More than a half million dollars has been raised at http://www.gofundme.com/thoroughbredcare and still growing—so please keep giving. Even racing activist Andy Asaro has taken time away from his harping to post about the items needed for continuing the relief efforts.

Jockey Rajiv Maragh has pledged to donate 5% of his purse earnings through Dec. 17 to help pay for feed, water buckets, etc. But of greater significance his dollars will go toward housing and every-day items for grooms and hotwalkers whose racetrack dorms were completely destroyed.

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Connections Celebrate Win by Mexico's Jala Jala
Then, following her impressive victory in the Grade 1 Starlet at Los Al, aptly named Phoenix Thoroughbreds, owners of Dream Tree, tweeted that it would donate a major portion of the winning purse from the Starlet to the Lilac fire relief efforts.
While this tragic story continued to unfold, Gulfstream was playing host to one of the most eclectic racing cards ever staged: 11 stakes; six for two-year-olds and five international races by way of South America.

It’s not often at a racetrack when horseplayers witness anthem singing, cheering, colors waving and drum circles, a grandstand apron crowd that many people compared to Florida Derby day.

The second Pegasus crowd should be as welcoming, loud and as enthusiastic as Saturday’s.

After eye-catching performances from Mark Casse-trained juvenile filly Miss Mo Mentum, who delivered a second straight dominating performance, and Todd Pletcher’s Bal Harbour, who showed his promise following recent disappointing efforts, the Clasico program began with the seventh of 11 carded races.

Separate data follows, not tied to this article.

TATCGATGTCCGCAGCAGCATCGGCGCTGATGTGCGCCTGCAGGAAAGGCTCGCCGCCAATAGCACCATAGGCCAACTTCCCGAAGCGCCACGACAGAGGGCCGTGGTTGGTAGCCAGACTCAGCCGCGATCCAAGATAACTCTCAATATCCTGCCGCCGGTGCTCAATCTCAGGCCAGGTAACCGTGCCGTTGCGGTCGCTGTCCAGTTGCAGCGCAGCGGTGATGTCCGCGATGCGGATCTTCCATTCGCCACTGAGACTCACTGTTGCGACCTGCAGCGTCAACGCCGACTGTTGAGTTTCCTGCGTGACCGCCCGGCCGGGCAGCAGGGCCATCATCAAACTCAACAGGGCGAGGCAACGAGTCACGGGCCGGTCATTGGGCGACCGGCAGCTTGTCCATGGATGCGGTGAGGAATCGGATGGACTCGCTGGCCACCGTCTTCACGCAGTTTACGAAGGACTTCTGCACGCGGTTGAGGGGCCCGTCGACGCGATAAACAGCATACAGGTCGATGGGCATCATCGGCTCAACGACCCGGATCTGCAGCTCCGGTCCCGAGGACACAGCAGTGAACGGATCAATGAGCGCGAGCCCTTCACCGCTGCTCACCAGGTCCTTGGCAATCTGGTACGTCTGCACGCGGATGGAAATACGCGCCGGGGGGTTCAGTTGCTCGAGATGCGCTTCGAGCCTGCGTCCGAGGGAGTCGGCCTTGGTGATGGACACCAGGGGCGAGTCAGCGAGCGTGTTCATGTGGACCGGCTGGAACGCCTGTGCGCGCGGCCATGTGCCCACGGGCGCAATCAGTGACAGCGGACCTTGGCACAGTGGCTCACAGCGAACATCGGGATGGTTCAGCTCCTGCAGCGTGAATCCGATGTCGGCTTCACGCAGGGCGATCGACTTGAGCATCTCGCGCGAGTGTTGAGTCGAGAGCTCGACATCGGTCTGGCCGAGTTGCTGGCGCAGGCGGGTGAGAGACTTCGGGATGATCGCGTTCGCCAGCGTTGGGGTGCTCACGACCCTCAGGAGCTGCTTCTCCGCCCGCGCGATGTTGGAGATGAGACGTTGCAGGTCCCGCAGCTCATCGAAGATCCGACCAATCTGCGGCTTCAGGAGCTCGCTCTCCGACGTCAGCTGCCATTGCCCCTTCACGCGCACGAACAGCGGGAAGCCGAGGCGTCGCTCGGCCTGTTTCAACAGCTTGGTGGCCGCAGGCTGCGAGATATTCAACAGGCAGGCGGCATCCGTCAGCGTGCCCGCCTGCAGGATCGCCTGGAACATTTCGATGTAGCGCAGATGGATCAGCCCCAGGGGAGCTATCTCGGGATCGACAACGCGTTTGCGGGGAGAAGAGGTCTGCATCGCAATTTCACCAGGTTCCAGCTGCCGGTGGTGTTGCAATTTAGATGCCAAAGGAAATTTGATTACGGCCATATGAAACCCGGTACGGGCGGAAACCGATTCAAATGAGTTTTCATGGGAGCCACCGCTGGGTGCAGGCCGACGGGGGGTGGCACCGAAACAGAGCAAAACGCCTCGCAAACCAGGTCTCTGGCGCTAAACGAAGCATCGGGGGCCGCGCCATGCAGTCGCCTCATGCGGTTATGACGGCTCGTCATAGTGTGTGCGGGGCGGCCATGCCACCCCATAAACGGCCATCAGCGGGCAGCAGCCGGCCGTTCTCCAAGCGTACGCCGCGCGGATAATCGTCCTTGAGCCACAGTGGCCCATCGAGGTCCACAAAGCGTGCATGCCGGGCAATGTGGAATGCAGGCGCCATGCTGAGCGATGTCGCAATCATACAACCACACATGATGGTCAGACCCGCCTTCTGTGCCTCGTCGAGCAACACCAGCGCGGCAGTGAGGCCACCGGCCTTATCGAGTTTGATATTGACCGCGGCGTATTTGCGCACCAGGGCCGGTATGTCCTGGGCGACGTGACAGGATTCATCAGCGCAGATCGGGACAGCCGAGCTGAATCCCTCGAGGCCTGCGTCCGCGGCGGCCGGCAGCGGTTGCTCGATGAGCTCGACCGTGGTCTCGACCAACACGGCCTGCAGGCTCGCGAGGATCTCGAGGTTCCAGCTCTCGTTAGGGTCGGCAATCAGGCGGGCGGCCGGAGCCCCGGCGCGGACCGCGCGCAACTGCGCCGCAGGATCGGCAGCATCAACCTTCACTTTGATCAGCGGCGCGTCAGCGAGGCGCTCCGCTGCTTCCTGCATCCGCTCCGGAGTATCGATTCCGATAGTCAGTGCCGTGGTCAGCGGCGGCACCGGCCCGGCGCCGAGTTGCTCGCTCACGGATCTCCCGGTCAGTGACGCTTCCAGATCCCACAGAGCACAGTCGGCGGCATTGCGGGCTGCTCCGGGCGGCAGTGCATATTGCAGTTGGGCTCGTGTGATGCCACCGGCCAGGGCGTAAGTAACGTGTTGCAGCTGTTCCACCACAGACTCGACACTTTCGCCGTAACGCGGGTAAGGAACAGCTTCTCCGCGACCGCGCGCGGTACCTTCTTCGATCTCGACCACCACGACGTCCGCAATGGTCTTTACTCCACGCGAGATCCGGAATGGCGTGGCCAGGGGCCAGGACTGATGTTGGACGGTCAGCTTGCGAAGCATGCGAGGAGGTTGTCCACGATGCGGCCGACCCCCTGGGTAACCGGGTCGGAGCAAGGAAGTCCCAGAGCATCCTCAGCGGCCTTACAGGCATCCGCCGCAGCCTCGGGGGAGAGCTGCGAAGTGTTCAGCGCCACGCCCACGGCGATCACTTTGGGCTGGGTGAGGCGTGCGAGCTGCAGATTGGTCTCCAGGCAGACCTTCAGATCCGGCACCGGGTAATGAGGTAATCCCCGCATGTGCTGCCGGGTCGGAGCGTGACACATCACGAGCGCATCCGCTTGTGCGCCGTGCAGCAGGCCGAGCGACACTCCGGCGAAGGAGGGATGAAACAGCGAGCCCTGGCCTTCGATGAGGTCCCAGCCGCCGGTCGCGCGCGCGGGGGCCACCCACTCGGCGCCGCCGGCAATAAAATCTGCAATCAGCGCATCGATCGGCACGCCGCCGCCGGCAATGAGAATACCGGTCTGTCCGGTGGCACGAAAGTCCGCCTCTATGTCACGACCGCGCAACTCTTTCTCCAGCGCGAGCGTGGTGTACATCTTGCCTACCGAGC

Two American riders dominated the inaugural with Irad Ortiz Jr. winning three of the events and Johnny Velazquez the other two.

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Venezuelan Fans Cheer On Their Favorites
Owner Cabernet Racing, the nom-de-race of former jockey Rene Douglas and partners, turned their Ontario-bred 6-year-old over to trainer Juan Arias this summer. Arias later won a Panamanian Grade 1 before shipping here to take yesterday’s Invitational Cup Stakes.

But the Clasico training star was Fausto Gutierrez who dominated the first event, the Lady Caribbean Cup Stakes, with Mexico’s Juguaryu by 7-3/4 lengths, and also won the centerpiece finale, Caribbean Classic Stakes, with fellow Mexican Jala Jala by 9 lengths.

Panama won the Confraternity Caribbean Cup Stakes with El Tigre Mono, trained by Carlos Espino, the first of Johnny’s natural double, followed by Venezuela’s Master Supreme in the Caribbean Cup Speed for trainer Ernesto Ochoa.

The comradery of horse lovers in California, coupled with the celebration of international racing in South Florida, made for one of the most unusual and complex Saturday afternoons of racing, the likes of which was something we’ve never seen.

HALLANDALE BEACH, FL., December 10, 2017
Photos by Mason Kelley

Written by John Pricci